Skip to main content

Sukuma wiki

A nutritious and economical dish made primarily from collard greens, known locally as sukuma, cooked with onions, tomatoes, and sometimes meat or fish. This dish is a staple for many households, serving as a way to make meals last, especially towards the end of the week when resources are low.


1 lb greens (collard greens, rinsed and thinly sliced)
1 onion (large, chopped)
2 tomato (rinsed and chopped)
2 clv garlic (peeled and minced)
2 t ginger (frehs ginger already peeled and minced)
  liquid (water or broth, as needed)
  seasoning (salt and pepper to taste)


Heat the vegetable oil in a large pan over medium heat. Add the chopped onions and sauté until they are soft and translucent.

Add the minced garlic and ginger to the onions, cooking for about a minute until fragrant.

Stir in the chopped tomatoes and cook until they break down and form a thick sauce, about 5-7 minutes.

Add the sliced collard greens to the pan. Season with salt and pepper. Stir well to combine with the tomato mixture.

Add a little water or broth to prevent the mixture from sticking to the pan. Cover and simmer over low heat for about 10-15 minutes, or until the greens are tender but not mushy. Adjust the seasoning as needed.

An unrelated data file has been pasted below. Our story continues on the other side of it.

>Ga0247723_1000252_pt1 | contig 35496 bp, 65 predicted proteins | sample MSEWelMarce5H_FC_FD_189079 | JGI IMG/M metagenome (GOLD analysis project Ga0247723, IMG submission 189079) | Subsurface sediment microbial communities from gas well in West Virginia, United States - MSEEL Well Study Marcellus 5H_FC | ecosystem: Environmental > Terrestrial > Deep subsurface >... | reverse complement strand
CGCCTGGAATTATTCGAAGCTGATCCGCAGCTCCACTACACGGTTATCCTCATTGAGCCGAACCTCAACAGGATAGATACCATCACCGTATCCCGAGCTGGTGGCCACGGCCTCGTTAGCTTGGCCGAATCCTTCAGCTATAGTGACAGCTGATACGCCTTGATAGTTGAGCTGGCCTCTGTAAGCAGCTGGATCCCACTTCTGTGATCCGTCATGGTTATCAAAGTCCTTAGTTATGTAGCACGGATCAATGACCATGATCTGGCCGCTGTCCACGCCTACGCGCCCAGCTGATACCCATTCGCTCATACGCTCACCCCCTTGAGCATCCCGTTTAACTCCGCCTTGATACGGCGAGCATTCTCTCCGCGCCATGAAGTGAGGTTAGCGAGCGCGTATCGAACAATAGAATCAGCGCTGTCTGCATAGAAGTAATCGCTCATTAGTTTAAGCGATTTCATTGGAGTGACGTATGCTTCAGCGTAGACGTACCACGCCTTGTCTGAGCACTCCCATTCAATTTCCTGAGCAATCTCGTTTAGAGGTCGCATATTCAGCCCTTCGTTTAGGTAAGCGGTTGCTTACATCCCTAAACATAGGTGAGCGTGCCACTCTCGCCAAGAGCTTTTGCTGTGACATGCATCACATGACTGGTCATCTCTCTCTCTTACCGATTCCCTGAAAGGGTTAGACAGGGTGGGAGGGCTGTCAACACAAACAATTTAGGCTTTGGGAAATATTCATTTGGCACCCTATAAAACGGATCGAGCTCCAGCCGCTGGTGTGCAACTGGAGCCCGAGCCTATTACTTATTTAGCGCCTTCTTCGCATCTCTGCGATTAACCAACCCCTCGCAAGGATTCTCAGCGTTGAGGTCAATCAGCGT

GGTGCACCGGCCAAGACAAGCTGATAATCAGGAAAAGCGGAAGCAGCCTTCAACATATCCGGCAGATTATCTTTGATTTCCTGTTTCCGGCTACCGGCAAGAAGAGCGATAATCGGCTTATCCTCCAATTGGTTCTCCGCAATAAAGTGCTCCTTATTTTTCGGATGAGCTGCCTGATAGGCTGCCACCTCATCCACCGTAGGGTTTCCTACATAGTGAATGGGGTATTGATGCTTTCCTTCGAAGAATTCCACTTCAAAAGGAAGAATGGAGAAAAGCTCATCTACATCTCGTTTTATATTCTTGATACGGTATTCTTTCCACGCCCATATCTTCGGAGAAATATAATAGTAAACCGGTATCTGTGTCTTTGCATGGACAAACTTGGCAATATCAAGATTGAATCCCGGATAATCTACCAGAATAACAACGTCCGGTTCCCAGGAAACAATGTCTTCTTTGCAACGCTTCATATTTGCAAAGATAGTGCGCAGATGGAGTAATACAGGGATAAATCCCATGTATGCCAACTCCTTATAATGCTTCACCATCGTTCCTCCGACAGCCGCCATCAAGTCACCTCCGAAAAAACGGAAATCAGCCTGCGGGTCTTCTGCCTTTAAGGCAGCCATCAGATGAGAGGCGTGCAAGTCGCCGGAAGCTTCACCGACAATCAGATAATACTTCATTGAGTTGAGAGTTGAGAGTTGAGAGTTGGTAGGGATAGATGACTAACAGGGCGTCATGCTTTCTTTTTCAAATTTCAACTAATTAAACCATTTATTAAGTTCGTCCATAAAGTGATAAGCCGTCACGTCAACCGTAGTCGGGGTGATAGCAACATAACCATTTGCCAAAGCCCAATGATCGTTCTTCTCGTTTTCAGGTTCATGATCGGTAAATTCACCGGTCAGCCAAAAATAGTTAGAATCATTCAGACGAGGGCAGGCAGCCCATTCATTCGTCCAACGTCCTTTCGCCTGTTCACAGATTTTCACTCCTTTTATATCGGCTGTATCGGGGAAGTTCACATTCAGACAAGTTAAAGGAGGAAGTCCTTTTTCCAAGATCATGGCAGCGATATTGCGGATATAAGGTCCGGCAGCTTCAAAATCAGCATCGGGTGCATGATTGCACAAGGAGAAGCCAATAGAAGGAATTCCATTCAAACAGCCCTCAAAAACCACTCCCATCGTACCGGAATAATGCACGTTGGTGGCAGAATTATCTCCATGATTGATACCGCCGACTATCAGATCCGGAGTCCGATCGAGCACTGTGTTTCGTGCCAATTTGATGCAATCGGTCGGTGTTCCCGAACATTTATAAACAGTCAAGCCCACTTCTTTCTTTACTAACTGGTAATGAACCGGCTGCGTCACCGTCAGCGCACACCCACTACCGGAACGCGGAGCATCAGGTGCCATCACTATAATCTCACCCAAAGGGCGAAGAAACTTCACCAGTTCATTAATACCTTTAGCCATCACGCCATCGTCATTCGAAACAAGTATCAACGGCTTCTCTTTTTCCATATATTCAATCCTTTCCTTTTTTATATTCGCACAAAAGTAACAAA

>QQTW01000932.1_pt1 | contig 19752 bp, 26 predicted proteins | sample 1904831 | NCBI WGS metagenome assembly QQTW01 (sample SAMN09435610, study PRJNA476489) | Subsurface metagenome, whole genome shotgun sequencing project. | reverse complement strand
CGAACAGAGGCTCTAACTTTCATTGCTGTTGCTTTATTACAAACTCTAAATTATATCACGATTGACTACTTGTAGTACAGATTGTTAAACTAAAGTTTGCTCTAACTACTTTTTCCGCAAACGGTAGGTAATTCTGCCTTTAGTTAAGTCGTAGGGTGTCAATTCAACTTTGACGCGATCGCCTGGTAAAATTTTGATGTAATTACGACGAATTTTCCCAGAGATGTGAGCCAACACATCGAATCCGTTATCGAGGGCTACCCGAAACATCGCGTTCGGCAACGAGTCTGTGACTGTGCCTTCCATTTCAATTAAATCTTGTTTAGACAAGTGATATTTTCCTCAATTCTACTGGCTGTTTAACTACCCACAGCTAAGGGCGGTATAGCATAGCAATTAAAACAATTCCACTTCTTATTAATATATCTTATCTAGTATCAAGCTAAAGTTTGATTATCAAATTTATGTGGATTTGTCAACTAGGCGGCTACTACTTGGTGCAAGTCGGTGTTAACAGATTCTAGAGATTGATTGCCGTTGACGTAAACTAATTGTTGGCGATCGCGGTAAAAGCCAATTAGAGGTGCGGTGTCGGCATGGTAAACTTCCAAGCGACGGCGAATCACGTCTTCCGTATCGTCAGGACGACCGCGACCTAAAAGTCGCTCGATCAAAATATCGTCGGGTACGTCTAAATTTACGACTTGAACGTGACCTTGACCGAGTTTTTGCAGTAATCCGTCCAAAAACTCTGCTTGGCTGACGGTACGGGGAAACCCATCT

Serve hot alongside ugali, rice, or your choice of starch. Squeeze a bit of lemon over the greens for an added zest if desired.

Sukuma wiki is traditionally served with ugali, a staple in many African countries. It can also be served with rice or chapati for a different twist. The dish is versatile and pairs well with a variety of meats, making it a perfect side dish for grilled chicken, beef, or fish.


To prepare the greens, start by thoroughly washing the collard greens. Remove the stems and stack the leaves. Roll them up and slice thinly to create long strips.

For added flavor, crumble a bouillon cube into the pan after adding the tomatoes.


Meaty: For a heartier dish, you can add diced beef, chicken, or fish when cooking the onions. Cook until the meat is done before proceeding with the rest of the recipe.

Hot and spicy: Add 1 tsp curry powder, chopped chili peppers or a teaspoon of chili flakes with the garlic and ginger for a spicy kick.

Coconut version: For a creamy texture, add a cup of coconut milk towards the end of cooking, simmering just until heated through.


Sukuma wiki, a Swahili phrase meaning "to stretch the week," is a popular East African dish, particularly in Kenya and Tanzania. The dish's name underscores its role in providing a nutritious yet affordable meal option for families, especially during times when food supplies might be limited. 

vegetables, side dish
sautée, stew, easy
East Africa food recipes
Food in the Africa